“I have to make a recommendation,” Lance said. “We think we know where they are: Do we send in more people to get them and risk the lives of a hundred men, or do we call in an air strike and kill everybody.”
“Including the two agents?”
“That’s the decision. There’s a chopper waiting for me at the West Side helipad. That’s why I can’t deal with this right now.”
“Deal with what?”
“My brother, Barton.”
“Start at the beginning, Lance.”
“My brother is four years older than I. Barton has been a star all his life: In school, in sports, wherever he went, he was always the star. Our mother died in childbirth with me. When I was twelve, our father died, and Barton became a surrogate father. He joined the Marines during the war in Vietnam, right out of Harvard; got a commission, led a platoon. I was at Harvard then. By the time it was over he was a colonel, commanding a regiment. Nobody in the Marines had advanced so quickly since World War Two. He was sent to the War College and told he would be a general before long, perhaps a future chairman of the Joint Chiefs of Staff.”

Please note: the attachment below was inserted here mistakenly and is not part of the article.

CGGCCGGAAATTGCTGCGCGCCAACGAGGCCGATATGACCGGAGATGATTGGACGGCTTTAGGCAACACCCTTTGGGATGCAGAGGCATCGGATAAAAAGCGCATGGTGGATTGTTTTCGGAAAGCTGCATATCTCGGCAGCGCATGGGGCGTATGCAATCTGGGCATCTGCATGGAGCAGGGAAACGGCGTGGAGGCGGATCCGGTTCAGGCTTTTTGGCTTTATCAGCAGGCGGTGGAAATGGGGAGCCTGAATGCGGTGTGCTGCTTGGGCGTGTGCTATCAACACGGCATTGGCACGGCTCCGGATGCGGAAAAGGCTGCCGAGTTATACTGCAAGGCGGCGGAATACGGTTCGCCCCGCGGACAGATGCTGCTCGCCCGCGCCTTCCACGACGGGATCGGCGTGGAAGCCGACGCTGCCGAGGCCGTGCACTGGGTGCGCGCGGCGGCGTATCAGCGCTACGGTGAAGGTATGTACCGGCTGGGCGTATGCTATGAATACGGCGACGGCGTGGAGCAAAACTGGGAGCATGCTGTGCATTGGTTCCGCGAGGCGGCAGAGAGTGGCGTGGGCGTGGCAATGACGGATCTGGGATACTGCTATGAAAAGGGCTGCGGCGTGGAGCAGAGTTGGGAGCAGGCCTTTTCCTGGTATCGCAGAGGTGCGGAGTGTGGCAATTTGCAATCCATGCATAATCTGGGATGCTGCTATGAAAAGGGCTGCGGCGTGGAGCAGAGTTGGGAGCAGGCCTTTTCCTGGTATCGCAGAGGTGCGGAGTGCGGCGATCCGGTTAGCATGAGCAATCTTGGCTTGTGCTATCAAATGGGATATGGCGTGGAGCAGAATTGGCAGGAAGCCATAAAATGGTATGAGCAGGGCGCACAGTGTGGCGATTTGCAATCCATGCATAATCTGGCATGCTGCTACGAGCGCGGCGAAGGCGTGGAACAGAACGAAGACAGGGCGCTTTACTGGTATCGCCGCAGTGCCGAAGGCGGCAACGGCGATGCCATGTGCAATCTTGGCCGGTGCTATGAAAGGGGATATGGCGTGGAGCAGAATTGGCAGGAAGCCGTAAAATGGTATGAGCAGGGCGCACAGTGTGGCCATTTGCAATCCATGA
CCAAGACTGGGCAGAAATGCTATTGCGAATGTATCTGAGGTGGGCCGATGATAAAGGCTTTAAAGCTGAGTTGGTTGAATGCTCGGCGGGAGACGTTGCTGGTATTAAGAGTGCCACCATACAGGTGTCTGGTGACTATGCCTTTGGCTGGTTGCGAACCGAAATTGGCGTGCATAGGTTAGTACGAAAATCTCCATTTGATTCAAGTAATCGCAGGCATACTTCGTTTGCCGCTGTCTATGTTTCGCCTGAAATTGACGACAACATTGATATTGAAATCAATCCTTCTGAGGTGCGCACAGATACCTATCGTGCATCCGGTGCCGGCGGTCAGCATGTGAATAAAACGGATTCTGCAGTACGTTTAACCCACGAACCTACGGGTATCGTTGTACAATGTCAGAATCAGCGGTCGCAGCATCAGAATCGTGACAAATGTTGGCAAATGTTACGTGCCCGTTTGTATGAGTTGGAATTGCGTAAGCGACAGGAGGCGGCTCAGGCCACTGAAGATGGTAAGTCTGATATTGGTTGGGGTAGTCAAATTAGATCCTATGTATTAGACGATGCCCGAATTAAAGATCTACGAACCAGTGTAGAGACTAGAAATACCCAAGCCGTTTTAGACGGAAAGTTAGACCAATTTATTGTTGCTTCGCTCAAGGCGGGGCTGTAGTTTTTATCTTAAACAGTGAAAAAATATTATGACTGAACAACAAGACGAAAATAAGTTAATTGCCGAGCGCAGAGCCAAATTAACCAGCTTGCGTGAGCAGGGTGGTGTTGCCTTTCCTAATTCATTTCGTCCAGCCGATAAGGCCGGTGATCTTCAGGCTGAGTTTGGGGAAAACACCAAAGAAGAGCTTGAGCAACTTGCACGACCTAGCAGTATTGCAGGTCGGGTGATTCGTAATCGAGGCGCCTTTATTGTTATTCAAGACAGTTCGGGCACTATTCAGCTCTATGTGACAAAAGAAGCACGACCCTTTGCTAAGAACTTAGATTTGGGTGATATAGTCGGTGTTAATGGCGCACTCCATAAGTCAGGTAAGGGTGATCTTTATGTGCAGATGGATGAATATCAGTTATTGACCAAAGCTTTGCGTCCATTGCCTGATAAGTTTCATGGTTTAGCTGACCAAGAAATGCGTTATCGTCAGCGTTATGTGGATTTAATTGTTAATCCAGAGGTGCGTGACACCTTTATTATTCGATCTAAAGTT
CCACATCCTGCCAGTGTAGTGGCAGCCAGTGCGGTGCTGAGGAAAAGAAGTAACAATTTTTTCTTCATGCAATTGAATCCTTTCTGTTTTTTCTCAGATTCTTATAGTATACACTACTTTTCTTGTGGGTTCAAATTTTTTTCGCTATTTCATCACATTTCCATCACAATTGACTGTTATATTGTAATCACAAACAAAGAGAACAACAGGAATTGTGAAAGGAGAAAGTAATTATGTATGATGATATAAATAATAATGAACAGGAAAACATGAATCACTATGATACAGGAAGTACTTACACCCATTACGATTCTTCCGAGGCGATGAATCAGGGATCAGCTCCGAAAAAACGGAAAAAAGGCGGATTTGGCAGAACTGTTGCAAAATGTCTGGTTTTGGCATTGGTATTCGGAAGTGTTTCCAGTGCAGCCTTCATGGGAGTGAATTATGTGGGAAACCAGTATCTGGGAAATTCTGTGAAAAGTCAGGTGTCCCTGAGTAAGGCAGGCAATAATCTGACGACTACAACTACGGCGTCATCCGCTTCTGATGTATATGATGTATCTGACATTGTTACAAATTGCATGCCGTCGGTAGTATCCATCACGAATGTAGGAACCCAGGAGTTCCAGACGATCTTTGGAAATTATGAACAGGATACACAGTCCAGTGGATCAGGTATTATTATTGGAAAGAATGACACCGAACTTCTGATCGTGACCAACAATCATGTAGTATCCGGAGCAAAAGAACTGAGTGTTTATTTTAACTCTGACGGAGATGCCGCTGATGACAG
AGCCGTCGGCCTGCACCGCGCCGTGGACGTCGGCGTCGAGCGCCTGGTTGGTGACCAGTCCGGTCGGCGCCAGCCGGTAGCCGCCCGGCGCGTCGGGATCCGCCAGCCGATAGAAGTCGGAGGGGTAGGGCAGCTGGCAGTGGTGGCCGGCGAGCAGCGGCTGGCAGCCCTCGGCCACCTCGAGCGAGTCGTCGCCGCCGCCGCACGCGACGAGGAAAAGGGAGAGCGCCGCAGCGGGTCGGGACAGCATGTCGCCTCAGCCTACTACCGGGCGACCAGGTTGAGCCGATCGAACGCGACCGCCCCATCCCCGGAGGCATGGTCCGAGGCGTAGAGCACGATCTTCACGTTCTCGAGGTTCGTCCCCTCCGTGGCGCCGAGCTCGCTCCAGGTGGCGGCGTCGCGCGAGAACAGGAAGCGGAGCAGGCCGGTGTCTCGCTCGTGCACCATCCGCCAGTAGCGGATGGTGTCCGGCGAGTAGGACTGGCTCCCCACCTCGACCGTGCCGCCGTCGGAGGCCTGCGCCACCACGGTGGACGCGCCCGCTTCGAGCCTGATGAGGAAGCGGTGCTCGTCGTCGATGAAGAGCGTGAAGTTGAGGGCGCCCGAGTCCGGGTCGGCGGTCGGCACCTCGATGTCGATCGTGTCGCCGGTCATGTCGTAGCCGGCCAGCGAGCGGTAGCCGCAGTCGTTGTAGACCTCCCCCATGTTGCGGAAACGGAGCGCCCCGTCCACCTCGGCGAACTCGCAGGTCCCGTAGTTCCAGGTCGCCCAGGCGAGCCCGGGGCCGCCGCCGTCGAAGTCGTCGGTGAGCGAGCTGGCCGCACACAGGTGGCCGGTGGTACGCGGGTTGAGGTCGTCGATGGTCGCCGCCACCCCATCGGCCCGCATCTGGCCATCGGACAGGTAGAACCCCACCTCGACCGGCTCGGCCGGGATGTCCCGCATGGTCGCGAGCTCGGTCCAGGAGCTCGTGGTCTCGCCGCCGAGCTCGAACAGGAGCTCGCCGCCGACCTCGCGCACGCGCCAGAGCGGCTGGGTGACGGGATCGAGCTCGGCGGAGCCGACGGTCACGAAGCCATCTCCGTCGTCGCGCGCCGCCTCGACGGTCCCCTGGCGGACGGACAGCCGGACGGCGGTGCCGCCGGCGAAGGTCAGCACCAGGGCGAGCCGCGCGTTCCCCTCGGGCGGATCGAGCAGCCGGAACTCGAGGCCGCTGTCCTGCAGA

“Sounds like a spectacular career.”
“It was, until he abruptly resigned his commission and disappeared.”
“Nobody could find him. I tried and failed. When I was giving my commencement speech at my graduation I looked down and saw him in the audience, but when the thing was over, he had disappeared again. I didn’t see him again until tonight.”
“So he abandoned you when you were in college?”
“Not entirely. My fees were paid, and a generous check arrived every month from a trust he had set up to receive my inheritance, since I was not yet of age. I wrote to him in care of the bank, but my letter was returned.”
“But you heard from him tonight?”